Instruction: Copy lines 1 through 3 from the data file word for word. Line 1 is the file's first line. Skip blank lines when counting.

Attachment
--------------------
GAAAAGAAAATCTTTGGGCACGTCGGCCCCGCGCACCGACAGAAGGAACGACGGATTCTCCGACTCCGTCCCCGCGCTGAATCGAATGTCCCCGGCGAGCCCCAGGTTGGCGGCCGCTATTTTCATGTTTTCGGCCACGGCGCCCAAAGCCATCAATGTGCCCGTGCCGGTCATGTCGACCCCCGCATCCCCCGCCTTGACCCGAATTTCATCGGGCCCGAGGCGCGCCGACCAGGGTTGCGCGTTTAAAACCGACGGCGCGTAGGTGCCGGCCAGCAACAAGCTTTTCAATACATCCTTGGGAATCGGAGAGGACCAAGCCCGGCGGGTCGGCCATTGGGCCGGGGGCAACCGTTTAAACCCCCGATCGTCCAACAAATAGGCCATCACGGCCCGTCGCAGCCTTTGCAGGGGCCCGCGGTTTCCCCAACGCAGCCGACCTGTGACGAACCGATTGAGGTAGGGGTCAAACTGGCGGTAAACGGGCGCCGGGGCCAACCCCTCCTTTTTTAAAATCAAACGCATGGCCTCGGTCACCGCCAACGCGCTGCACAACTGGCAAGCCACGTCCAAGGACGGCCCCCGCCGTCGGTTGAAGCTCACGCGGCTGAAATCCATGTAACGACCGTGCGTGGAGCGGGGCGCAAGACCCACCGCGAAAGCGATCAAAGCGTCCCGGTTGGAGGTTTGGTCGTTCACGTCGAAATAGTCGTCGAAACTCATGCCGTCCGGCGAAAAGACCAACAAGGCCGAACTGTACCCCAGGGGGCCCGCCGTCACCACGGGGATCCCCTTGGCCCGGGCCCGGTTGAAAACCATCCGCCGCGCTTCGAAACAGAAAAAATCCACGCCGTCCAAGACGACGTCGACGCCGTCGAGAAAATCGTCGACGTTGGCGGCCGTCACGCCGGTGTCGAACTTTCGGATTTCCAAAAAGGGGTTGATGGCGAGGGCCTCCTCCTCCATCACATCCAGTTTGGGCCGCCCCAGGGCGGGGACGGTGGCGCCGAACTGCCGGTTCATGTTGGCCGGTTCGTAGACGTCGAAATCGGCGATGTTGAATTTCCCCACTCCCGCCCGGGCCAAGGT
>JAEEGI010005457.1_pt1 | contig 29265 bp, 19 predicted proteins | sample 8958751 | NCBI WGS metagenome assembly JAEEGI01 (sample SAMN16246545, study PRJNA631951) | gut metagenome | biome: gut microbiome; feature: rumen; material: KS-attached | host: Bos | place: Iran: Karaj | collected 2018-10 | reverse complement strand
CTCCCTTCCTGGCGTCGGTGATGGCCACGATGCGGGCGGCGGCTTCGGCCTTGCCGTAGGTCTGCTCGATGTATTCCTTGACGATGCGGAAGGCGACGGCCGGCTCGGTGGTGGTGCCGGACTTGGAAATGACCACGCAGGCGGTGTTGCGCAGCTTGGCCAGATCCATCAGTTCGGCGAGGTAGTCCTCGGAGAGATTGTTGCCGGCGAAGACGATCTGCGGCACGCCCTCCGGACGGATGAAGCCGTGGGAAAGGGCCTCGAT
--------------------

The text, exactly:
GAAAAGAAAATCTTTGGGCACGTCGGCCCCGCGCACCGACAGAAGGAACGACGGATTCTCCGACTCCGTCCCCGCGCTGAATCGAATGTCCCCGGCGAGCCCCAGGTTGGCGGCCGCTATTTTCATGTTTTCGGCCACGGCGCCCAAAGCCATCAATGTGCCCGTGCCGGTCATGTCGACCCCCGCATCCCCCGCCTTGACCCGAATTTCATCGGGCCCGAGGCGCGCCGACCAGGGTTGCGCGTTTAAAACCGACGGCGCGTAGGTGCCGGCCAGCAACAAGCTTTTCAATACATCCTTGGGAATCGGAGAGGACCAAGCCCGGCGGGTCGGCCATTGGGCCGGGGGCAACCGTTTAAACCCCCGATCGTCCAACAAATAGGCCATCACGGCCCGTCGCAGCCTTTGCAGGGGCCCGCGGTTTCCCCAACGCAGCCGACCTGTGACGAACCGATTGAGGTAGGGGTCAAACTGGCGGTAAACGGGCGCCGGGGCCAACCCCTCCTTTTTTAAAATCAAACGCATGGCCTCGGTCACCGCCAACGCGCTGCACAACTGGCAAGCCACGTCCAAGGACGGCCCCCGCCGTCGGTTGAAGCTCACGCGGCTGAAATCCATGTAACGACCGTGCGTGGAGCGGGGCGCAAGACCCACCGCGAAAGCGATCAAAGCGTCCCGGTTGGAGGTTTGGTCGTTCACGTCGAAATAGTCGTCGAAACTCATGCCGTCCGGCGAAAAGACCAACAAGGCCGAACTGTACCCCAGGGGGCCCGCCGTCACCACGGGGATCCCCTTGGCCCGGGCCCGGTTGAAAACCATCCGCCGCGCTTCGAAACAGAAAAAATCCACGCCGTCCAAGACGACGTCGACGCCGTCGAGAAAATCGTCGACGTTGGCGGCCGTCACGCCGGTGTCGAACTTTCGGATTTCCAAAAAGGGGTTGATGGCGAGGGCCTCCTCCTCCATCACATCCAGTTTGGGCCGCCCCAGGGCGGGGACGGTGGCGCCGAACTGCCGGTTCATGTTGGCCGGTTCGTAGACGTCGAAATCGGCGATGTTGAATTTCCCCACTCCCGCCCGGGCCAAGGT
>JAEEGI010005457.1_pt1 | contig 29265 bp, 19 predicted proteins | sample 8958751 | NCBI WGS metagenome assembly JAEEGI01 (sample SAMN16246545, study PRJNA631951) | gut metagenome | biome: gut microbiome; feature: rumen; material: KS-attached | host: Bos | place: Iran: Karaj | collected 2018-10 | reverse complement strand
CTCCCTTCCTGGCGTCGGTGATGGCCACGATGCGGGCGGCGGCTTCGGCCTTGCCGTAGGTCTGCTCGATGTATTCCTTGACGATGCGGAAGGCGACGGCCGGCTCGGTGGTGGTGCCGGACTTGGAAATGACCACGCAGGCGGTGTTGCGCAGCTTGGCCAGATCCATCAGTTCGGCGAGGTAGTCCTCGGAGAGATTGTTGCCGGCGAAGACGATCTGCGGCACGCCCTCCGGACGGATGAAGCCGTGGGAAAGGGCCTCGAT